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From Feet to Flowers: The Artistic Trajectory of Jonathan Singer

How did a nice Jewish podiatrist from Bayonne, New Jersey become an internationally famous glamor photographer of flowers? That question may be mulled over by visitors to the exhibit of photos by Jonathan Singer, which opened May 14 and runs until June 4 at the Legends Gallery in Chatham, New Jersey.

Last year Abbeville Press published Singer’s “Botanica Magnifica: Portraits of the World’s Most Extraordinary Flowers and Plants” now also available in a luxury edition complete with leather spine. Abbeville’s forthcoming followup, “Tulipae Hortorum” (garden tulips), will be available in August and is limited to 33 sets of 10 photos each by Singer.

Originally made as a one-off tribute to these flowers, “Tulipae Hortorum” was presented last year by the photographer to the Swedish Royal Academy of Sciences. Now on view until August 31 at Stockholm’s Observatory Museum, these tulip photographs have a “starting price” of $10,000 per set, according to the publisher. That may seem high, but original sets of the vaster “Botanica Magnifica” photos are reportedly fetching $2.5 million from avid collectors.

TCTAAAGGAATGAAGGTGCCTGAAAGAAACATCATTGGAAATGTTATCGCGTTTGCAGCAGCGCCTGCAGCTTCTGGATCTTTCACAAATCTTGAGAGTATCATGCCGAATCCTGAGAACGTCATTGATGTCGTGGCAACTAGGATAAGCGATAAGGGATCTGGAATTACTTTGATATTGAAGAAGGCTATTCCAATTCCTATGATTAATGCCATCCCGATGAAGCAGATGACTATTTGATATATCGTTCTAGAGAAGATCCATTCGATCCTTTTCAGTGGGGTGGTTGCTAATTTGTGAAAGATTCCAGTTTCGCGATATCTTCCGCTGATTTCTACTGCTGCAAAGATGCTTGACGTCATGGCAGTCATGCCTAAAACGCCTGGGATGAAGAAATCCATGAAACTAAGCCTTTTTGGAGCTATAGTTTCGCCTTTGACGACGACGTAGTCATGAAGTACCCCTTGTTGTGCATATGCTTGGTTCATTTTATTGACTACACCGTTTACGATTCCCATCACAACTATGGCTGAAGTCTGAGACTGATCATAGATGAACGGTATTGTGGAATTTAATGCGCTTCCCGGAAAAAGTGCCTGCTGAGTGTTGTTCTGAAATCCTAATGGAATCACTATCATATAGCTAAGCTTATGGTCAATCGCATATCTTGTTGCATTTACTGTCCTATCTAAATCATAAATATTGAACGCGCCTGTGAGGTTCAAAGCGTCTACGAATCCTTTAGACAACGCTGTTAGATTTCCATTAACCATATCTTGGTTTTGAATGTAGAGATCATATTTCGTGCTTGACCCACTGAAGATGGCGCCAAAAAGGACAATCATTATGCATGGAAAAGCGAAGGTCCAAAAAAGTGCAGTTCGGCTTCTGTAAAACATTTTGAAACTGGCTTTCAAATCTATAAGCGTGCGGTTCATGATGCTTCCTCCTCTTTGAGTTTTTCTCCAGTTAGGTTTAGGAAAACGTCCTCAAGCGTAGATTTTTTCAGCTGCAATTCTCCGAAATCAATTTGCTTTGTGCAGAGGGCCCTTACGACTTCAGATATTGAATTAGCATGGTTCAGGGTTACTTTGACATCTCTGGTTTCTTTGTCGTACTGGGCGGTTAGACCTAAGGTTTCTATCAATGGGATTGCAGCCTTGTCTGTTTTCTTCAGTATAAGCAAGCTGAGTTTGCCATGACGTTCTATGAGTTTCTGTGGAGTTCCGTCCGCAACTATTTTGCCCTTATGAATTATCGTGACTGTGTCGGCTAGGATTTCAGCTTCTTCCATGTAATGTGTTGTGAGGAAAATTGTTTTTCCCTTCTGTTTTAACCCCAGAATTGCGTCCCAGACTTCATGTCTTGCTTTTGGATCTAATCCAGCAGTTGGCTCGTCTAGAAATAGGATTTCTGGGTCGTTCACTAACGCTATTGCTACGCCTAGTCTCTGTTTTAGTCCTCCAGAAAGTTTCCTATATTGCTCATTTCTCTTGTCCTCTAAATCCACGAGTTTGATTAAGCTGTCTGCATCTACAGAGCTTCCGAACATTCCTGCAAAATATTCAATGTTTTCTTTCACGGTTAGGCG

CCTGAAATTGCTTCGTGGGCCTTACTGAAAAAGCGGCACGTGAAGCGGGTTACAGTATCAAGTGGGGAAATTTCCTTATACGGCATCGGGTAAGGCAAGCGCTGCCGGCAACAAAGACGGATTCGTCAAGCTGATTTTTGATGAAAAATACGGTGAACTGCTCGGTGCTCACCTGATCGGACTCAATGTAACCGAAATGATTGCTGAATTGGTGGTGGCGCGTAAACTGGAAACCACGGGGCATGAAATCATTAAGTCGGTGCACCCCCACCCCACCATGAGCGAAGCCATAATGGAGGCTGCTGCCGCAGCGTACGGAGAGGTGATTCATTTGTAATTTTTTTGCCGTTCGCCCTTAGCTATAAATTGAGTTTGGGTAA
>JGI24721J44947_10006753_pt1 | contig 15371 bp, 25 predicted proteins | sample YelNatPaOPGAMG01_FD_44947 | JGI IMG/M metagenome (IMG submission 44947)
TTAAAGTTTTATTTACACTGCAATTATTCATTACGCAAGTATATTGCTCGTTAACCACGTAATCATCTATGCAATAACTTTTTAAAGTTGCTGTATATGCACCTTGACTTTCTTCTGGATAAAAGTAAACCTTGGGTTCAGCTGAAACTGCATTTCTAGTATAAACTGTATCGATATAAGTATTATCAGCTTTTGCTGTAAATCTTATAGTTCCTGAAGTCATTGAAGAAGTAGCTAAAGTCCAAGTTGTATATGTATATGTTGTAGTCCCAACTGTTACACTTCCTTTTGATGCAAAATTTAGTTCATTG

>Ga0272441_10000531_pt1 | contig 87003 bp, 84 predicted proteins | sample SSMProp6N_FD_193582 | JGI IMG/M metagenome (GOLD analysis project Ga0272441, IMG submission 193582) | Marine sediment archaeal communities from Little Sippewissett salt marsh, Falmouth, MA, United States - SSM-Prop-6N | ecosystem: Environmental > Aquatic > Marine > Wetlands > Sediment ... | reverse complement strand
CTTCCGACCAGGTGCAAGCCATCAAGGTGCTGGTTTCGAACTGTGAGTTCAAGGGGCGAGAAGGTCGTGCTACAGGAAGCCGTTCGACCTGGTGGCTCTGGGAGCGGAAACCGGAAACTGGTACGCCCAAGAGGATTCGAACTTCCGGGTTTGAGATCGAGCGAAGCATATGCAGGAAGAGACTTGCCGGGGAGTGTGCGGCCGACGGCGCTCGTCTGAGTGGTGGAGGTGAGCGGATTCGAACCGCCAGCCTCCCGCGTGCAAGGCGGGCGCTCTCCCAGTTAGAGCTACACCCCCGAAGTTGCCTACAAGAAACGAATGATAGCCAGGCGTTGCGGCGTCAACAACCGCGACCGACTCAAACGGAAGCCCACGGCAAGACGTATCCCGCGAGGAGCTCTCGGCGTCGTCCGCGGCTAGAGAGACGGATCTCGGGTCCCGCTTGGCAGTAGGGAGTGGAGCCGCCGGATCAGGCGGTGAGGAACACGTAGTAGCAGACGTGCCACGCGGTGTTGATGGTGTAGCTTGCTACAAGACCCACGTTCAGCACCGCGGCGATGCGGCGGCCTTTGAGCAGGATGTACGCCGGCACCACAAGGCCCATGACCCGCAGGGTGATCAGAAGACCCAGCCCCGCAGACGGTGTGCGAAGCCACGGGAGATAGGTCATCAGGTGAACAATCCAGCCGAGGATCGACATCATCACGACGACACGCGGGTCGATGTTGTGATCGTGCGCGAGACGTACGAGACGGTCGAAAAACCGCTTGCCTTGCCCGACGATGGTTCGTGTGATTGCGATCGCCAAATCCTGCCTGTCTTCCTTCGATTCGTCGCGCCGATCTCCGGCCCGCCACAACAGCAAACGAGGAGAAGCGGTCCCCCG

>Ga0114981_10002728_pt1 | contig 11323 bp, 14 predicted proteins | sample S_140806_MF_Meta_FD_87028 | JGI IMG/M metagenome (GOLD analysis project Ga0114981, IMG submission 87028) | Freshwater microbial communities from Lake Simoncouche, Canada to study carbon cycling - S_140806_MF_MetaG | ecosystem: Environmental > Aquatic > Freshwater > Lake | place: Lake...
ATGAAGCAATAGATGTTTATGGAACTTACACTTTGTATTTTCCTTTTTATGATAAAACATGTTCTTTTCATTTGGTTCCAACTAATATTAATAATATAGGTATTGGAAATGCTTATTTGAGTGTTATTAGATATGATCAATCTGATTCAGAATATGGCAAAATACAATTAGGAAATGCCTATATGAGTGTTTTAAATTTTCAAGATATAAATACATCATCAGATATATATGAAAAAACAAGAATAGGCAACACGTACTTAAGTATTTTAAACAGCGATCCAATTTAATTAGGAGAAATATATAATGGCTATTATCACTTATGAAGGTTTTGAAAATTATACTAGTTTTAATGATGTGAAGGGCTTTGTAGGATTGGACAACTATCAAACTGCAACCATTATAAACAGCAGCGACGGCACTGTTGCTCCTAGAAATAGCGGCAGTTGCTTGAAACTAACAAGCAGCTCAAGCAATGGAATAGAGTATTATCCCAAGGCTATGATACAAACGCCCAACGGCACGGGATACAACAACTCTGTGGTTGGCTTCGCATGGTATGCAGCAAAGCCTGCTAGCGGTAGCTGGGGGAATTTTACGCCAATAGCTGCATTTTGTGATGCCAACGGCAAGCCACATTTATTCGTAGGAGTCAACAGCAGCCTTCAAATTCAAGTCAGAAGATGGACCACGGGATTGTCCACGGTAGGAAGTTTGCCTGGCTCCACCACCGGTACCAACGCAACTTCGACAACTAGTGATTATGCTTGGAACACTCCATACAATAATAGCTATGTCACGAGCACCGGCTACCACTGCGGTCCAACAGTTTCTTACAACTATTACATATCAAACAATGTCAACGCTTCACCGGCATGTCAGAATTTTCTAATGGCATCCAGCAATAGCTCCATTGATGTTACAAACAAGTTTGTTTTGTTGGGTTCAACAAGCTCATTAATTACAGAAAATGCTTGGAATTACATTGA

Undeniably luxuriant, these high-focus, anthropomorphic closeups devote attention to flowers usually accorded to movie stars, but they also contain formal investigations which may derive from Singer’s early studies with the Russian Jewish abstract painter Ilya Bolotowsky. Bolotowsky was deeply entrenched in the natural world and his imagery can sometimes evoke scientific printouts of blood scans, DNA, medical data and even cellular activity.

Singer fulfilled his mother’s dream by becoming a podiatrist and surgeon, but a bout with Parkinson’s disease curtailed his surgical practice. Now he follows Bolotowsky in these dignified, indeed worshipful tributes to nature’s complexity and permanent charm.

Watch Jonathan Singer speak at the Smithsonian Institution last year:

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